Blizzard explains why Overwatch won’t get Australia fire charity skins - Dexerto

Blizzard explains why Overwatch won’t get Australia fire charity skins

Published: 18/Jan/2020 22:35 Updated: 18/Jan/2020 22:48

by Bill Cooney


Blizzard has said that they won’t be able to make charity Overwatch skins to help with the Australian fires due to how the game’s developers go about designing new skins.

The massive wildfires that have been raging in Australia have prompted a ton of people to donate to charities helping out, and even inspired games like Modern Warfare to offer in-game bundles in support.

A lot of Overwatch fans have been asking about the possibility of Blizzard cooking up a special skins for Junkrat or Roadhog, the game’s resident Aussies, to benefit wildfire relief.

Firefighter Roadhog Overwatch skin concept
Armando Gonzalez-Dorta
Overwatch fans didn’t take long to come up with some ideas of their own.

Inspired by the suggestion, Overwatch fan and concept artist Armando Golzalez-Dorta created their own version of a Firefighter Roadhog skin, which is pretty awesome itself.

Unfortunately, it doesn’t look like Blizzard will be able to get a special skin out anytime soon to help the fire, according to Overwatch Contenders North American Lead Kayla Glover.

“It would be [cool],” Glover said in response to a fan who was talking about the skins “But in-game skins aren’t planned, designed, tested, and implemented that quickly in any quality dev cycle.”

“Though, Blizzard did start matching all employee donations (retroactively too) to help,” she added. “So that’s something at least.”

Overwatch does have a history of charity skins, like the Pink Mercy that benefitted breast cancer research, but there’s no telling how long that one actually spent in development.

In all honesty, if Overwatch fans really want to donate to help things with the Australian wildfires, there’s nothing stopping them from giving money directly to charities themselves.


Overwatch reveals drop rates for loot box items and skins

Published: 27/Nov/2020 23:45

by Michael Gwilliam


Overwatch has finally revealed the official drop rates for loot box items such as skins and sprays within the in-game client.

Players logging in can now check out the exact rates for standard loot box items in a special page in the home screen menu. The page provides a lot of details for those trying to complete their cosmetic collections.

Some of the information is already pretty standard, with each loot box containing either four items or three items with credits. However, each loot box includes at least one item of rare or higher quality.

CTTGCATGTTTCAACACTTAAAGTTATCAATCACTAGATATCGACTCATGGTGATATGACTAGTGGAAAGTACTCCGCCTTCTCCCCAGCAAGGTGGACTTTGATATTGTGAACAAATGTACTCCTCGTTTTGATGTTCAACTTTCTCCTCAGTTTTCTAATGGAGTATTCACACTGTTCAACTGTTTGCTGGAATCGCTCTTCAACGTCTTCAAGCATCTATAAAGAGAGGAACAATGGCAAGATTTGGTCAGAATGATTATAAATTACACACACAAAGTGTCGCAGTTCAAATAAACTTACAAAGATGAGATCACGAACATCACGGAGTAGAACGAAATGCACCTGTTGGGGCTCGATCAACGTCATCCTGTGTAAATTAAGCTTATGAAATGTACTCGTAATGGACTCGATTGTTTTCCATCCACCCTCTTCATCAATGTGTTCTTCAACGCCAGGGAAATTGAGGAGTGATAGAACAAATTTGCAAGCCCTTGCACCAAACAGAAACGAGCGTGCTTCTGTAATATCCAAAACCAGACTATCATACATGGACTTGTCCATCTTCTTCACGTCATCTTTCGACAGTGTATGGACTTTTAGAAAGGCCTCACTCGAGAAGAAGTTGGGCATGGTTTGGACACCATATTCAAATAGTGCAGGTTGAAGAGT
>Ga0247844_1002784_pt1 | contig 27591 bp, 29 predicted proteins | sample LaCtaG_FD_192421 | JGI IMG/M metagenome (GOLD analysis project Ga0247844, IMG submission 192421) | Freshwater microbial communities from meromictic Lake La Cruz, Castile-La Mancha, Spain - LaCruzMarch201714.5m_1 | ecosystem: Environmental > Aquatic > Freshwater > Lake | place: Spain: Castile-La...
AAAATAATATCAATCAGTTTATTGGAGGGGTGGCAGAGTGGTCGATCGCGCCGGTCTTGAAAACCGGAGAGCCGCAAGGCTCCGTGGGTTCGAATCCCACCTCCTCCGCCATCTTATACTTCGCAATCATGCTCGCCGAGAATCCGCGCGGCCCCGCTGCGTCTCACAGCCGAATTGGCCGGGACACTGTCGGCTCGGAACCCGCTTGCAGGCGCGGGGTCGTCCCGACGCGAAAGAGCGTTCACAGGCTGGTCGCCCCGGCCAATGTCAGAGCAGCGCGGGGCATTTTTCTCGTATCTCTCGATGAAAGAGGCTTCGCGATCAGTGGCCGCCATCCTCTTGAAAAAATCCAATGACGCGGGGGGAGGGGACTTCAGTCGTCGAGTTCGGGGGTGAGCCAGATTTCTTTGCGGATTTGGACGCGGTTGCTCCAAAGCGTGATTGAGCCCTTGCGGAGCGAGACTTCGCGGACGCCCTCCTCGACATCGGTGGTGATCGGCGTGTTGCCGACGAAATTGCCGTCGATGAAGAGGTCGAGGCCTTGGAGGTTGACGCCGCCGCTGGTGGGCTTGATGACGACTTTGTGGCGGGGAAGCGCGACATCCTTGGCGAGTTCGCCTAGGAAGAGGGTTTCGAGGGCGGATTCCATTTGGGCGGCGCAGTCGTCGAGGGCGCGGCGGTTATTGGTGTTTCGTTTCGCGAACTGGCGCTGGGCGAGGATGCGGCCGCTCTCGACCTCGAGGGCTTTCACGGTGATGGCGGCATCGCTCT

The description goes on to further state that, on average, an epic quality item will be found in one out of every 5.5 loot boxes and legendary items found in every 13.5.

Oni Genji Overwatch skin
Legendary Overwatch skins are the rarest.

Furthermore, they list common items as having a 99% drop rate, rare at 94%, epic with 18.5% and legendary a mere 7.5%.

These rates only apply for standard loot boxes, however, and not seasonal loot boxes such as the upcoming Winter Wonderland, Archive or Anniversary events.

Amusingly, the page also states that items obtained through loot boxes will not give any additional advantage while playing the game.

Overwatch loot box drop rates
Blizzard revealed the loot box drop rates.

While, for the most part this is true, some players have discovered some slight advantages of using, for example, barefoot D.Va or Pharah skins to mask their footsteps.

That said, aside from these rather niche instances, Overwatch has been good at completely avoiding pay-to-win components that have plagued other games.

Loot boxes have long been under fire from both politicians and players who view the practice as a form of gambling.

Sombra fires Machine Pistol
Many players and politicians took aim at loot boxes.

In 2017, China forced Blizzard to reveal the exact drop rates for games such as Overwatch and Hearthstone.

Elsewhere, in the United States, Republican Senator Josh Hawley proposed the “Protecting Children from Abusive Games Act” which took aim at loot boxes and other pay-to-win practices.

However, to combat this, several companies including Activision Blizzard agreed to disclose drop rates for their titles.

At least now Overwatch players can sleep easy knowing exactly what their odds are for unlocking certain skins.